It is difficult to judge whether foreign aid has been an effective strategy for encouraging “development” as there are somewhat hazardous definitions and assumptions floating around both concepts (aid and development). To determine whether the effects of foreign, or even domestic, aid leads to desirable outcomes depends on the circumstances to which that aid was applied and how the outcomes were defined and were to be measured.
The World Bank takes a round-a-bout way of defining “development” in terms of economic growth. Economic growth itself is related to a general increase in a society’s wealth. Wealth, in this sense, would imply a net decrease in poverty in an economy to its capacity to provide goods and services that directly contribute to, more-or-less, westernized ideals of a quality life (access to effective health care, sanitation, potable water, safety, education and economic opportunities, democracy and so on). [i] Thus, development is often associated directly to reductions in poverty and its associated chronic problems (health, sanitation, even an enabler of democracy).
But economic growth also has less desirable consequences. Growth can amplify class and economic disparities, lead to unmanageable urbanization areas, slums, environmental degradation, have no clear correlation to democratic forms of government (China is a stellar example) and, ironically, economic instability (take for example Greece, Spain, Portugal at the present time).
In general, thanks to economists as Banerjee and Duflo, the domain of development economics is finally trying to address its failure in alleviating the real problems human beings face. This is largely due to its insistence upon its own theoretical purity. Too often, economists are driven by ideology and resist challenging their honored assumptions (embodied in their models) by the insights from other sciences (psychology, anthropology, for instance). The work of Banerjee and Duflo evidences an effective challenge to ideologically driven economic assumptions by, in some ways, relating to us lessons that I recall were taught by the work of Marvin Harris several years ago. In his approachable, simple book, Cows, Pigs, Wars, and Witches, written in 1975, he showed to the lay public that what we assume to be irrational or bizarre behavior in an alien culture (and, most certainly, the poverty Banerjee and Duflo work with is indeed an alien world to most of us in America) has rational reasons to exist to the people in that cultural milieu.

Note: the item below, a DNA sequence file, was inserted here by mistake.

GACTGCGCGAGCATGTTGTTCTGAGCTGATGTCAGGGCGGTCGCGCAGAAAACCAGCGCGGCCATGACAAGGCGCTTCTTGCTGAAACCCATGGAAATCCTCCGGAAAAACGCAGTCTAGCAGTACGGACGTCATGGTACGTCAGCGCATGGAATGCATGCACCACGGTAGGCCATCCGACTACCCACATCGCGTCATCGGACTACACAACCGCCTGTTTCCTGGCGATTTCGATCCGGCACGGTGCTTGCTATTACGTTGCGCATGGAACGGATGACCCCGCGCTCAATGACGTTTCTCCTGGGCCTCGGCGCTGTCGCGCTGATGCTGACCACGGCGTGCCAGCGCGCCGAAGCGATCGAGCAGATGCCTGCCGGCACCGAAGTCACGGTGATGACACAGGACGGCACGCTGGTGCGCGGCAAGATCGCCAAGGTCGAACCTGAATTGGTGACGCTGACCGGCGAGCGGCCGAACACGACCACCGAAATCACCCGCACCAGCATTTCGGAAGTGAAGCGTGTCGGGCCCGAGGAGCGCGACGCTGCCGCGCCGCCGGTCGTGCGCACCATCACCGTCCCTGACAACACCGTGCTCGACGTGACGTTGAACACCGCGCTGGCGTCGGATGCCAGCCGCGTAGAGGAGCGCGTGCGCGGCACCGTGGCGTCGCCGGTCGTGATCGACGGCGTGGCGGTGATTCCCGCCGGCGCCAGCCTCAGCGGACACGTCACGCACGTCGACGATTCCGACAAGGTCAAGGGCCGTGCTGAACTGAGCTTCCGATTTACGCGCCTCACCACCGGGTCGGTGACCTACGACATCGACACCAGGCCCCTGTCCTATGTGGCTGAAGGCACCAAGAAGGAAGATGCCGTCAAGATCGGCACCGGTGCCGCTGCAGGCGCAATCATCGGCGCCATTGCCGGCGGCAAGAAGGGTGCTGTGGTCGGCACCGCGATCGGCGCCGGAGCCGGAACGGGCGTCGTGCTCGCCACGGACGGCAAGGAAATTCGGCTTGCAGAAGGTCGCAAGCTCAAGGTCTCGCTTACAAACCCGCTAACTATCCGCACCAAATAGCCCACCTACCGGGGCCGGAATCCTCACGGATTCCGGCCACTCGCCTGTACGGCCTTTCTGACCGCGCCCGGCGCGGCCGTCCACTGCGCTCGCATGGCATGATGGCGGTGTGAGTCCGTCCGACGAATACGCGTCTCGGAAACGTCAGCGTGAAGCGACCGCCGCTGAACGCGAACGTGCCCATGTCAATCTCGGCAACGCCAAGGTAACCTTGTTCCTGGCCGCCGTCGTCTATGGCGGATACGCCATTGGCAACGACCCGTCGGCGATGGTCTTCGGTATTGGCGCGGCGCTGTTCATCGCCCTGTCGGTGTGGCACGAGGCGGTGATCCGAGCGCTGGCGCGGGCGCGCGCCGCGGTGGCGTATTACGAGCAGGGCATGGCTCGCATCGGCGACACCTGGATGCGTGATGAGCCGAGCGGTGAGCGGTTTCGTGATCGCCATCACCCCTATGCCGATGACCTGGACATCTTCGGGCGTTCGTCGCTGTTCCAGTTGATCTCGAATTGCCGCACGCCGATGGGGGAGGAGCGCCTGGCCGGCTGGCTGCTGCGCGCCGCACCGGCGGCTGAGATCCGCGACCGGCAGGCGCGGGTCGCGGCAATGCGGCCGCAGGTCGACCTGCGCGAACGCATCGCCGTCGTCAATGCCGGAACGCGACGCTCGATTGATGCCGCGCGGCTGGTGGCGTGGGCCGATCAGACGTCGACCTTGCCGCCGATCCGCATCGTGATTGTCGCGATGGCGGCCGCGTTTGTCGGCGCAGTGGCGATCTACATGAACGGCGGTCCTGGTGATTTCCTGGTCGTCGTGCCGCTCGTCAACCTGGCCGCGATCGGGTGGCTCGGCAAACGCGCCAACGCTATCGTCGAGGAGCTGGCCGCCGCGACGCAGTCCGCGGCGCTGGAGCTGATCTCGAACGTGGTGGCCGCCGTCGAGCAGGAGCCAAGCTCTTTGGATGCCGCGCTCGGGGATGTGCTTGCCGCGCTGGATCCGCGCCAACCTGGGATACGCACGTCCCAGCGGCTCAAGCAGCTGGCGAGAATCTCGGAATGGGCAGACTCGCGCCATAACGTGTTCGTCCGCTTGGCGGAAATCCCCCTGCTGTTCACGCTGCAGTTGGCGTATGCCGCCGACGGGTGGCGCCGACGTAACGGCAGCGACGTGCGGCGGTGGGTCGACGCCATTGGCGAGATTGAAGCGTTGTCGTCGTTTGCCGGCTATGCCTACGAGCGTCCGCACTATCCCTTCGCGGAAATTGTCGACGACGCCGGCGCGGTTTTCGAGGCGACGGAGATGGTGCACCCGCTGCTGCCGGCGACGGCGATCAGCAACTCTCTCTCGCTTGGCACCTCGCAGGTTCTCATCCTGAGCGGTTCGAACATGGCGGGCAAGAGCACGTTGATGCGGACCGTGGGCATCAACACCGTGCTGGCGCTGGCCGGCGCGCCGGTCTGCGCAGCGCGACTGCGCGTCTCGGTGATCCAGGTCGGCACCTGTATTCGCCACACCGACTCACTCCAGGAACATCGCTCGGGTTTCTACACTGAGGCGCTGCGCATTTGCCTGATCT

For instance, Jeffrey Sachs believes foreign aid, if applied rationally and in large scale, can be effective in alleviating poverty. He presents a list of characteristics that aid programs should follow that are very optimistic and likely too unrealistic and impractical in today’s environment. Notably, Sachs believes aid should be centered on measurable outputs and less upon abstract ideals as democracy and economic growth. There is value in Sachs’ arguments however in that he emphasizes understandable, readily available technologically adept inputs, achievable targeted outputs, adequate financing from coalitions of funders. We should take Sachs’ argument with moderate seriousness because his approach seems based upon the flawed assumption of economic rationality (a least from the point of the intervening agency; the happy-path assumption that if we apply simply technology smartly, we get smart results, is deceptive).
Representative of more-or-less Libertarian inspired economic theories, espousing that aid causes more harm than good, would be the arguments of George Ayittey. He rightfully criticizes the premise of foreign aid by pointing to disappointing, conflicting results in
Africa. He claims aid is motivated less by practical, realistic planning but rather from emotionally (meaning, irrational) biased motivations on the part of the developed countries. Aid invites corruption, waste, creates dependency and discourages innovation and empowerment for those to whom the aid is directed. But this kind of thinking is even more flawed than that of Sachs as it supposes the poor in foreign cultures are motivated by the same economic desires and goals as Ayittey himself.